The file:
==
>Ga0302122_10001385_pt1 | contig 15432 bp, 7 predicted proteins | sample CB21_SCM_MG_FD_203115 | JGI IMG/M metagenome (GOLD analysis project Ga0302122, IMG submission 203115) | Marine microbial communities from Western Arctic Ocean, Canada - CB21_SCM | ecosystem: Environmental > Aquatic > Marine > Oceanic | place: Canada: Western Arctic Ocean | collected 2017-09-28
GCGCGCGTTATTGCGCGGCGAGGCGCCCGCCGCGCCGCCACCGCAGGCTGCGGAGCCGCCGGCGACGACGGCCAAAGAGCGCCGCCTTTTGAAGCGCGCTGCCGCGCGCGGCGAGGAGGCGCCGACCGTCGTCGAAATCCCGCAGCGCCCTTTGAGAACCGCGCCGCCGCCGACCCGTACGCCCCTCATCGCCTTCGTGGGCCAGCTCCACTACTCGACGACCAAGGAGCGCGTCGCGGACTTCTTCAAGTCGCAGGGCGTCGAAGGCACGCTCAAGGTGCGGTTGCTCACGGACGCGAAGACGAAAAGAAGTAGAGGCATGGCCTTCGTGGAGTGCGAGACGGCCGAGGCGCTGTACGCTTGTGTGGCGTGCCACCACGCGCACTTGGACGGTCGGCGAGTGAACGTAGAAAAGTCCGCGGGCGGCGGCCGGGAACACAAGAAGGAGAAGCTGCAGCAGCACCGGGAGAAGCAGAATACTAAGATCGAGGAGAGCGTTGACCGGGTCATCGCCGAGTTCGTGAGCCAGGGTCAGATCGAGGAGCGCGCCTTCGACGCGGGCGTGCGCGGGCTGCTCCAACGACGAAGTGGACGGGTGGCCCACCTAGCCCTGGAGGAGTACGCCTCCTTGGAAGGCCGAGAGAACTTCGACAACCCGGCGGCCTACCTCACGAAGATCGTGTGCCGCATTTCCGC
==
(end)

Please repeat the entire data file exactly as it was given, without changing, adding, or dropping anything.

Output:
>Ga0302122_10001385_pt1 | contig 15432 bp, 7 predicted proteins | sample CB21_SCM_MG_FD_203115 | JGI IMG/M metagenome (GOLD analysis project Ga0302122, IMG submission 203115) | Marine microbial communities from Western Arctic Ocean, Canada - CB21_SCM | ecosystem: Environmental > Aquatic > Marine > Oceanic | place: Canada: Western Arctic Ocean | collected 2017-09-28
GCGCGCGTTATTGCGCGGCGAGGCGCCCGCCGCGCCGCCACCGCAGGCTGCGGAGCCGCCGGCGACGACGGCCAAAGAGCGCCGCCTTTTGAAGCGCGCTGCCGCGCGCGGCGAGGAGGCGCCGACCGTCGTCGAAATCCCGCAGCGCCCTTTGAGAACCGCGCCGCCGCCGACCCGTACGCCCCTCATCGCCTTCGTGGGCCAGCTCCACTACTCGACGACCAAGGAGCGCGTCGCGGACTTCTTCAAGTCGCAGGGCGTCGAAGGCACGCTCAAGGTGCGGTTGCTCACGGACGCGAAGACGAAAAGAAGTAGAGGCATGGCCTTCGTGGAGTGCGAGACGGCCGAGGCGCTGTACGCTTGTGTGGCGTGCCACCACGCGCACTTGGACGGTCGGCGAGTGAACGTAGAAAAGTCCGCGGGCGGCGGCCGGGAACACAAGAAGGAGAAGCTGCAGCAGCACCGGGAGAAGCAGAATACTAAGATCGAGGAGAGCGTTGACCGGGTCATCGCCGAGTTCGTGAGCCAGGGTCAGATCGAGGAGCGCGCCTTCGACGCGGGCGTGCGCGGGCTGCTCCAACGACGAAGTGGACGGGTGGCCCACCTAGCCCTGGAGGAGTACGCCTCCTTGGAAGGCCGAGAGAACTTCGACAACCCGGCGGCCTACCTCACGAAGATCGTGTGCCGCATTTCCGC